An extraordinary novel of love and loyalty, intrigue and survival set against the turbulent backdrop of post-World War II India and China, introducing two singular heroines: a strong-minded American woman and a mesmerizing young Indian girl.
From acclaimed author Aimee Liu comes an extraordinary novel of love and loyalty, intrigue and survival set against the turbulent backdrop of post-World War II India and China. Flash House introduces two singular heroines: a strong-minded American woman and a mesmerizing young Indian girl whose journey together through a mysterious and exotic land will lead them into the heart of danger--and forever transform both their lives
"I, too, was a foreigner, my homeland a world apart " On assignment in India with her journalist husband, Joanna Shaw runs a refuge for girls trafficked into Delhi's red-light district. It is here in the dusty, sunbaked streets of the old city that she discovers the turquoise-eyed Kamla. Joanna vows to rescue Kamla from the brothel--or flash house--where the eleven-year-old child has spent most of her life. But it is Kamla who claims Joanna at first sight, and when Joanna's husband, Aidan, disappears while pursuing a politically explosive story in the mountains of Kashmir, it is Kamla who must come to Joanna's emotional rescue.
Although the authorities insist that Aidan's plane has crashed, Joanna refuses to believe the worst. Aidan is alive, and she resolves to find him at any cost. Accompanied by Kamla and Aidan's best friend, an enigmatic Aussie named Lawrence Malcolm, she embarks on a dangerous trek across the highest passes of the Himalayas.
For Joanna, the trek to find Aidan is a quest for truth. For Lawrence, it is a rescue mission that will lead to Red China--and an agonizing, life-or-death choice that teaches him the meaning of love and betrayal. And for the orphan Kamla, caught between two worlds, it is an odyssey into the tantalizing mystery of her birth.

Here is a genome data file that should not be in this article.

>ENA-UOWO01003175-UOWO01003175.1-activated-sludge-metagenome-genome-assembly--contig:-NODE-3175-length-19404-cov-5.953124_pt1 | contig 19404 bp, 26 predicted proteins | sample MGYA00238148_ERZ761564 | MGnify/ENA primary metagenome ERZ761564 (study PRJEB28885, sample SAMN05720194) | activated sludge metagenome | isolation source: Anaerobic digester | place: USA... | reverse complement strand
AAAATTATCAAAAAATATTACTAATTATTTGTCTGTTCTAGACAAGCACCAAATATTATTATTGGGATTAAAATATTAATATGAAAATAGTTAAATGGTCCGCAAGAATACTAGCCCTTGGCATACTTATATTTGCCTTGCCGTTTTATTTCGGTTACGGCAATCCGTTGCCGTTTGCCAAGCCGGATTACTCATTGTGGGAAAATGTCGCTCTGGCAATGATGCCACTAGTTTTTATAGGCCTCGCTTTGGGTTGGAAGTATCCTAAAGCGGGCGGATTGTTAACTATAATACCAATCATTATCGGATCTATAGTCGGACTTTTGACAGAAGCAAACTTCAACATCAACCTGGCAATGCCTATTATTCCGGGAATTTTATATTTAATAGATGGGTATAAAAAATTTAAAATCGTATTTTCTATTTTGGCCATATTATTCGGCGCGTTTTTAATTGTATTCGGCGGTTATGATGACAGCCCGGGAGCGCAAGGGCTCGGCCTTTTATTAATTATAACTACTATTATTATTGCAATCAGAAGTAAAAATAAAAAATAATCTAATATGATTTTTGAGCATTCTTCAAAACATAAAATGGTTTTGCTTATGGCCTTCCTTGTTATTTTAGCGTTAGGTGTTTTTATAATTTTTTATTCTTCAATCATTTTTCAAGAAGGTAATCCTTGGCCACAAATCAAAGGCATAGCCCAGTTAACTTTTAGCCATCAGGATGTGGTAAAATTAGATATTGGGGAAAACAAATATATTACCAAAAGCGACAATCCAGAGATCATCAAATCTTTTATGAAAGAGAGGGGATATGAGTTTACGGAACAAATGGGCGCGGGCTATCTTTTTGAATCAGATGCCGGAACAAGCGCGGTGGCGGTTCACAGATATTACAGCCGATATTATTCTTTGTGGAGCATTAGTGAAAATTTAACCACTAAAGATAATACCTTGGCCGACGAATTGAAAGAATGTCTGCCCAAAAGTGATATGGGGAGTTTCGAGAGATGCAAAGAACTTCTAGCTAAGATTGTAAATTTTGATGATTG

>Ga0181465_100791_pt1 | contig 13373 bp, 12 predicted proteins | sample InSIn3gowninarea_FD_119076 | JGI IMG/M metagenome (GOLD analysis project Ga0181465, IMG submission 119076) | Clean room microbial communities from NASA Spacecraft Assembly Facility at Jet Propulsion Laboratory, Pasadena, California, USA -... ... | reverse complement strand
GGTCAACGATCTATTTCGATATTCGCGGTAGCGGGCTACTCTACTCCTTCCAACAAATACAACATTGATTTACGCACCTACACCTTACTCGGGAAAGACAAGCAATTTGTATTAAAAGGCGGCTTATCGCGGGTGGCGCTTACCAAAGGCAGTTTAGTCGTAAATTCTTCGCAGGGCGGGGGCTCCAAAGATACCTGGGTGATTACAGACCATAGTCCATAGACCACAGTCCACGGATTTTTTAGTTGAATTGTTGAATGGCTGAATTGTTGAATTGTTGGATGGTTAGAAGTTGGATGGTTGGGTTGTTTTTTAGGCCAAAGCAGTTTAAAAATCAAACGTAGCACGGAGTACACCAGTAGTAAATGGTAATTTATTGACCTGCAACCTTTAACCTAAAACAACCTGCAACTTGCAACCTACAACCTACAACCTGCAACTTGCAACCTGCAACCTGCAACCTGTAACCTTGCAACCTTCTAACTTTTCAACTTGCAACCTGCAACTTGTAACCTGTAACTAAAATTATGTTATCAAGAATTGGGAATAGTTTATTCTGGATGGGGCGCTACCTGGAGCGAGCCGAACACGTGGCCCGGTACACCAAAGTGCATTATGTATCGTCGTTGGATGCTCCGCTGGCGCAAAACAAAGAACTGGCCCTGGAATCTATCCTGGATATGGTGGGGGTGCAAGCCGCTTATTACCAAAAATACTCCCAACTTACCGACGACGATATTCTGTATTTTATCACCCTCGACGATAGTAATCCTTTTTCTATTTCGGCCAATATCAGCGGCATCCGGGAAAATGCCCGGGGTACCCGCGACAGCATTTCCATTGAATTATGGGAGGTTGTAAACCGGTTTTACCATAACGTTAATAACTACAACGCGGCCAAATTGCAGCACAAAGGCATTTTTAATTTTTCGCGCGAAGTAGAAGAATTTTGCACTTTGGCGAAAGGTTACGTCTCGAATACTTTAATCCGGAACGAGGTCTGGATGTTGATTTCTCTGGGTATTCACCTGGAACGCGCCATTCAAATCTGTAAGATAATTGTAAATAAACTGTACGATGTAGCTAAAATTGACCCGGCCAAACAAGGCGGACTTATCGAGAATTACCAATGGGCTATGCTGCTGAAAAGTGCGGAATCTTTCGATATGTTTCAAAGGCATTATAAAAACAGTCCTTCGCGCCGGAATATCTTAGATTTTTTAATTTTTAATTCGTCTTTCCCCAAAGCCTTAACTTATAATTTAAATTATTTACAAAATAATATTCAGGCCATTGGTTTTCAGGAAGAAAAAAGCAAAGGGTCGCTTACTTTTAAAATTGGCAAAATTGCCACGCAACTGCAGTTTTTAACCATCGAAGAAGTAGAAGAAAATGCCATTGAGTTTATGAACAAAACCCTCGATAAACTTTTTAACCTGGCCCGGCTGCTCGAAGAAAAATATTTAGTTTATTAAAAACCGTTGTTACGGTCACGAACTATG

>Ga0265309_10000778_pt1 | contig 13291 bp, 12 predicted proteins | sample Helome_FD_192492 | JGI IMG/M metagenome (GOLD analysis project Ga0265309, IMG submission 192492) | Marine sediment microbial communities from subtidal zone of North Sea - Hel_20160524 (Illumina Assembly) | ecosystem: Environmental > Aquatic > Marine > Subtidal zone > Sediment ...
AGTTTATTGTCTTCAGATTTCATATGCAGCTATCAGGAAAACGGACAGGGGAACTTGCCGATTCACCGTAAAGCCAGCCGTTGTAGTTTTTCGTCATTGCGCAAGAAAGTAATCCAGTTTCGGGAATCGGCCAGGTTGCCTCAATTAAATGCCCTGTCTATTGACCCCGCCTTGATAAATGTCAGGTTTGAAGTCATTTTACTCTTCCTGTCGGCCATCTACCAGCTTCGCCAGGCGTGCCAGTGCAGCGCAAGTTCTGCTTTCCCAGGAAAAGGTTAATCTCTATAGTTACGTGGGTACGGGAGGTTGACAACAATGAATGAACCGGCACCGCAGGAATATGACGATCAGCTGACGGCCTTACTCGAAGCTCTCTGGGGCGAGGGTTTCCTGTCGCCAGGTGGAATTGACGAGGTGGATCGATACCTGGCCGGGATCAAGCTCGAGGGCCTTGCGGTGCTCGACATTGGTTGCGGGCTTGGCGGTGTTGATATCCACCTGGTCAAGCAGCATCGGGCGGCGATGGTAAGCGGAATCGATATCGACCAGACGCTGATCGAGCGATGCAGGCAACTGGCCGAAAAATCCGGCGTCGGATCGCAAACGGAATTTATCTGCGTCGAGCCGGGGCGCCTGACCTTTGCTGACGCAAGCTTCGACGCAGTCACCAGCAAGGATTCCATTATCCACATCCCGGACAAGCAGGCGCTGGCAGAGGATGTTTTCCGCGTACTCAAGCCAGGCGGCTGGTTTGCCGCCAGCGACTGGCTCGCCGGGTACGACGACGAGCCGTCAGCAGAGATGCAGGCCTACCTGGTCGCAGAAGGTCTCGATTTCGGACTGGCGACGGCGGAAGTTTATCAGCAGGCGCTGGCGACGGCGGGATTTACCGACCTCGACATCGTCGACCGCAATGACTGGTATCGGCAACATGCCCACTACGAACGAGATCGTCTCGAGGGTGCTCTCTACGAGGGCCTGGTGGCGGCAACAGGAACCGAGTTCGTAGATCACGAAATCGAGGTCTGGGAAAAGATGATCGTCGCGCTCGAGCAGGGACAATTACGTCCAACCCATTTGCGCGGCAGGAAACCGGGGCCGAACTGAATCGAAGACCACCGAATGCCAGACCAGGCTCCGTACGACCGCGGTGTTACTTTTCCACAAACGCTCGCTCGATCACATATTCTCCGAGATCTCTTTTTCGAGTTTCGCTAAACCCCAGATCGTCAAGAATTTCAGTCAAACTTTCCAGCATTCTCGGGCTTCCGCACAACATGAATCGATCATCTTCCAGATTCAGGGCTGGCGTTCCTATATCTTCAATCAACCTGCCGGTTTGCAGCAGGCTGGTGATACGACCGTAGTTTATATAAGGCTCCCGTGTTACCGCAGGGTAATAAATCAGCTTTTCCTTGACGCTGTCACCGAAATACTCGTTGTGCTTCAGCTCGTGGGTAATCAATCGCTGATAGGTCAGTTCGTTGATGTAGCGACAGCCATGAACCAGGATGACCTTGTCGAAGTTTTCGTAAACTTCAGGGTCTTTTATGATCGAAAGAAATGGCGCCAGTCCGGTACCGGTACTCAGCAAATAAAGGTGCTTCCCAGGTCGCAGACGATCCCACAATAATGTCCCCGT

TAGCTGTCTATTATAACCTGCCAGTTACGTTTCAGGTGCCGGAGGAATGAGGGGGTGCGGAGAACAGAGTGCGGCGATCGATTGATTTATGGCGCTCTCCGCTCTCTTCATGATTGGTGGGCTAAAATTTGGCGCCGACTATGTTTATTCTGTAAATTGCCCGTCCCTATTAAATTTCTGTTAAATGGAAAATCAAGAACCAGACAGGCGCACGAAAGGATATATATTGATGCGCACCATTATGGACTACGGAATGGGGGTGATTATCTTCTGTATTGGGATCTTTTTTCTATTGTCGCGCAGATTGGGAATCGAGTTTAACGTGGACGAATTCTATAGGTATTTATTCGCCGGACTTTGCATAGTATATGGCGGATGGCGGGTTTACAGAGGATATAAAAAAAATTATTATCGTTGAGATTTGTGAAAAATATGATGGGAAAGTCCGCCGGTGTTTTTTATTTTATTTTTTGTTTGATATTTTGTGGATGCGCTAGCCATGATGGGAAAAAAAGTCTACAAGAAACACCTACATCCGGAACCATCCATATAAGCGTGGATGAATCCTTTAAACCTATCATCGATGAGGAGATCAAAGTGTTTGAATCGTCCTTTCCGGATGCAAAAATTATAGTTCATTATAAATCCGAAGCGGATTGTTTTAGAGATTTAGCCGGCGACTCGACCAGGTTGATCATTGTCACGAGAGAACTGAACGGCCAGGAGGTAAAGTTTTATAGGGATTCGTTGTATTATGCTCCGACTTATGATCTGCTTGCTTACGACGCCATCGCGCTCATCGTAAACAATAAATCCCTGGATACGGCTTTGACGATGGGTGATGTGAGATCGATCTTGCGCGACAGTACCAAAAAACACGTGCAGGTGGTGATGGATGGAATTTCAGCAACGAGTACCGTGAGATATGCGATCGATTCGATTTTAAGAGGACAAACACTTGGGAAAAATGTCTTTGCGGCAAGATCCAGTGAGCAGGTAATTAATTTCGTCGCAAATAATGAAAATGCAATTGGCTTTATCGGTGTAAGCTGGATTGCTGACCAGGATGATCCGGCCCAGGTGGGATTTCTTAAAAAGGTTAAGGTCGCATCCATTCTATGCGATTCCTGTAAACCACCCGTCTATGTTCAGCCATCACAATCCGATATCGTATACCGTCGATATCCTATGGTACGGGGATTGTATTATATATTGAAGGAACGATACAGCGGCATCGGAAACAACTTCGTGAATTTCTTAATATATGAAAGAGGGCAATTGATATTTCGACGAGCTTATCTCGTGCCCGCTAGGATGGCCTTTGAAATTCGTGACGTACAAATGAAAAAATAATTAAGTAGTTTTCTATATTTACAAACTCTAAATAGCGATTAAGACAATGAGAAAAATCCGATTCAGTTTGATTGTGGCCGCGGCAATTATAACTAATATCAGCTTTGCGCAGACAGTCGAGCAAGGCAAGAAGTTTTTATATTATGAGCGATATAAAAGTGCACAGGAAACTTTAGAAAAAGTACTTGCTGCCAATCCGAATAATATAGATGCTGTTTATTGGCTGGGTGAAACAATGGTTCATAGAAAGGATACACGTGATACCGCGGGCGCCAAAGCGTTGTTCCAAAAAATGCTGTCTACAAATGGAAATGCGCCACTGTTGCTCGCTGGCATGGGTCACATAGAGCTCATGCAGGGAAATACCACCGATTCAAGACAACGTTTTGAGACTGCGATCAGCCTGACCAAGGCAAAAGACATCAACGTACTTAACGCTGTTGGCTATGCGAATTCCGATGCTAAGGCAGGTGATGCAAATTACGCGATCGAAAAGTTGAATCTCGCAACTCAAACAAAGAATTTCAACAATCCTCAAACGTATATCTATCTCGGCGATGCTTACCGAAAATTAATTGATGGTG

Weaving the story of all three into the chaos and confusion of Asia's cold war, Aimee Liu gives us a spellbinding, multi-layered tale in which the ultimate safe haven is the elusive place called home.
FROM THE BEGINNING, we were sisters more than mother and daughter. Joanna Shaw rescued me in her way, and I tried to return the favor. I do not say this boastfully, but ironies are the way of the world, and now that I am an old woman I tell you with certainty that those who presume to lift another are most often in need of being raised themselves.
At the same time, those who appear the weaklings of this earth may possess strengths that overrule the mighty--that, indeed, may surpass even their own deepest longings and desires. I have seen this to be the case among women and children of my kind for as long as I can remember. Mrs. Shaw, too, was of my kind, though on the now distant day when I first claimed her I did not know this to be true.
On the contrary, as I watched her making her way down G. B. Road in her stiff yellow dress and broad-brimmed hat with her handsome young Hindu escort I thought this must be some pampered firenghi who possesses no notion of pain. ...
If you liked Flash House, try these:
Against the backdrop of the nearly forgotten history of the partition of India, Jennifer Bradbury, as if with strands of silk, weaves together the heart-pounding tale of three teenagers on wildly different paths, on the verge of changing each other's lives forever.
A master of the travel narrative weaves three intertwined novellas of Westerners transformed by their sojourns in India.
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